Tchotchke Overload at Maison & Objet
Twice a year, Interior Architect, Martine di Mattéo, and I gladly subject ourselves to ‘sensory overload’ at the Maison & Objet home collections trade fair that offers 3,000 international exhibitors under one roof of 130,000 square meters of space. We are just two of the 85,000 visitors that flow into the 10 halls at Parc des Expositions de Paris Nord Villepinte over five days.
The numbers may be overwhelming, but so is the show. There is no way to describe the monumental effort the manufacturers make to show off their best products at a show which could make or break their future sales. Some of the stands are serious showrooms that rival most retail spaces. We are always in awe of their ability to construct such massive displays only to dismantle them a few days later.
Every year the look and feel of the show changes. This year, there was a total shift of layout of the show which disoriented us for a while until we could get our bearings. There is no question that with every show, there is an increased display of candle manufacturers which never ceases to stump my rational thinking: How many scented candles can a human being use in a lifetime? Obviously a lot! What brilliant marketing this industry has created to make you think you can’t live without lighting something on fire!
The creative talents on display for decorative objects is another mind-boggler. Some of us call these objects “tchotchkes.” Wikipedia.org describes a tchotchke as…”a small bauble or miscellaneous item. Depending on context, the term has a connotation of worthlessness or disposability as well as tackiness, and has long been used by Jewish-Americans and in the regional speech of New York City and elsewhere. The word may also refer to free promotional items dispensed at trade shows, conventions, and similar large events. Also, stores that sell cheap souvenirs in tourist areas like Times Square, Venice Beach, and Waikiki Beach in Hawaii are sometimes called ‘tchotchke shops.'”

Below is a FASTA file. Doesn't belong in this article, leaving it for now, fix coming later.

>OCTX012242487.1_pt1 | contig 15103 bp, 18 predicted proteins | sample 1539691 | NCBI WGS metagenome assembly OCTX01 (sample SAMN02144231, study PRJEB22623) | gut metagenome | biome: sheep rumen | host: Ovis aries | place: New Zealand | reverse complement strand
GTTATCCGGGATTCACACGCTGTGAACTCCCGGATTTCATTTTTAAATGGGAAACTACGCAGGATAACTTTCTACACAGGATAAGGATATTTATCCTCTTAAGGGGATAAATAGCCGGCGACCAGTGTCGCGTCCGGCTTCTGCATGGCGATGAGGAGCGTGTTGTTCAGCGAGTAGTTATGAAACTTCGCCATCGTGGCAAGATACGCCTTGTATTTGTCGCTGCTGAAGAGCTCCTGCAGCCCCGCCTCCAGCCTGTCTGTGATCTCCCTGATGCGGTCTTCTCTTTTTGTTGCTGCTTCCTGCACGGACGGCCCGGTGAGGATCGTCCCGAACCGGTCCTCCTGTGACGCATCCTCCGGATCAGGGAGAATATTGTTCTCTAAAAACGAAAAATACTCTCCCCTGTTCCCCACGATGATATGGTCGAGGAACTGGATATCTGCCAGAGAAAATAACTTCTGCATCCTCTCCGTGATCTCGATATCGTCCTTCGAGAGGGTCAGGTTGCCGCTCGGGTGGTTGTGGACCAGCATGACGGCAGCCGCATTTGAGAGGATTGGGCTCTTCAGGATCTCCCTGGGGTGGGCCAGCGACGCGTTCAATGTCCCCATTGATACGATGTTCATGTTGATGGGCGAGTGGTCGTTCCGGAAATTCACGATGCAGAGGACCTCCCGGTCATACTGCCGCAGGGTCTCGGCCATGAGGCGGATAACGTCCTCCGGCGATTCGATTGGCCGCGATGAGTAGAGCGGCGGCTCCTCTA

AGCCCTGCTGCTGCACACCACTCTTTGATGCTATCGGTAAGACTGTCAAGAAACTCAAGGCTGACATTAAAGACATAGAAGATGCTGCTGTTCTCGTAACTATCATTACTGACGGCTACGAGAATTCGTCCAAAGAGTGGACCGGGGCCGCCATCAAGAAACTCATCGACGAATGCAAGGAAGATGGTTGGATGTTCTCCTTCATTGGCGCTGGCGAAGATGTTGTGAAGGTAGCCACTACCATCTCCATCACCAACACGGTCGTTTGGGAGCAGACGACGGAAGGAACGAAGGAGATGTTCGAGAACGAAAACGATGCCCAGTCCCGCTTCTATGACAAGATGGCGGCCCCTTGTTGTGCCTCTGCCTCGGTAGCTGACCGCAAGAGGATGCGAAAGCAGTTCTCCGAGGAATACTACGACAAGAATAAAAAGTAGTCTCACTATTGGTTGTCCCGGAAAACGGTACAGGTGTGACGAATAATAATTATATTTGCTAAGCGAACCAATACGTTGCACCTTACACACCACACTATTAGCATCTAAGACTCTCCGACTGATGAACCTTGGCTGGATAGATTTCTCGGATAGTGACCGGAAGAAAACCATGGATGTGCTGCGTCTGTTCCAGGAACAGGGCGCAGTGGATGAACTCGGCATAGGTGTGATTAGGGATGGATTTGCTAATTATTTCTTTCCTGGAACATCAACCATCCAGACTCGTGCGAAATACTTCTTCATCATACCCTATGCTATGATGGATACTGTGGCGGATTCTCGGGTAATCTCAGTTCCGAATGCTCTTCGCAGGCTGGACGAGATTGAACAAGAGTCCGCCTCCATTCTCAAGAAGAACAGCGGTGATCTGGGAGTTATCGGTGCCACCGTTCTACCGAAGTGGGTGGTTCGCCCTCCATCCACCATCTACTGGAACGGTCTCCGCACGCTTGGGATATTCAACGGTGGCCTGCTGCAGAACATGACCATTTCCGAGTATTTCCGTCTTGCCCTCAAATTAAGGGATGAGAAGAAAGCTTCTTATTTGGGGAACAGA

At Maison & Objet, there is no shortage of tchotchkes, including bins of ceramic fish, shoes that could cripple the wearer and vases the size of monuments. The “Desigual”style of pattern and color seemed to make its mark, not just at their own showroom, but in others’ designs in fabrics, carpets and ceramic motifs. While the color of furnishings in the manufacturers’ new lines remained neutral for the most part, there were touches of color in the accessories and textiles. In addition, there was an overwhelming showing of nature-meets-manufacture blending wood and natural materials with acrylics and plastics.
Maison & Objet is backed up by Paris Design Week opening today and on through September 15th. There is plenty to take in all week long all over the city to “prove the vitality of the design sector by promoting ultra-dynamic avant-garde designers.”
If that isn’t enough to keep you busy in the City of Light, then don’t miss Les Journées du Patrimoines this coming weekend, September 14th and 15th, when this “annual cultural highlight brings an opportunity to spend a weekend in September visiting an endless variety of well-known (but usually off-limits) and outright unusual historical monuments.”
A la prochaine…
Director of The Adrian Leeds Group, LLC
(Adrian wearing Desigual®)
P.S. See you tomorrow, September 10th at La Rentrée’s “Parler Paris Après Midi!” from 3 to 5 p.m. at La Pierre du Marais — Antonio Meza will be talking about “Smart Skills for Success” — a coaching and training methodology for you to design a life plan that is congruent with your values, have a strategy, overcome obstacles and celebrate success. Don’t miss it! It’s free and it’s fun! Details at Parler Paris Après Midi.
…And while you will be just across the street, be sure to stop in at the Mairie of the 3rd Arrondissement (2, rue Eugène Spuller) to see the exhibition “Carnet de Guerre de Rob Roy 1939-1944” — on till September 19th, a commemoration of the liberation of Paris, watercolors by Rob Roy. For more information about the works and the book see: carnetdeguerrederobroy.com.
P.P.S. If you’re in New York next weekend (and unfortunately not in Paris), you won’t want to miss the ART MEETS FASHION show September 13-15, from 6 to 10 p.m. at 241 37th Street (B/N 2nd and 3rd avenues), Industry City at Bush Terminal, Brooklyn, 11232. Works on display will include some never-before-seen work by photographer Erica Simone and 29 other talented artists. Signed prints will be on sale to benefit the BK Style Foundation and the Foundation for Art in Motion. For more information visit 62e.r.mailjet.com/ or 6n2.r.mailjet.com.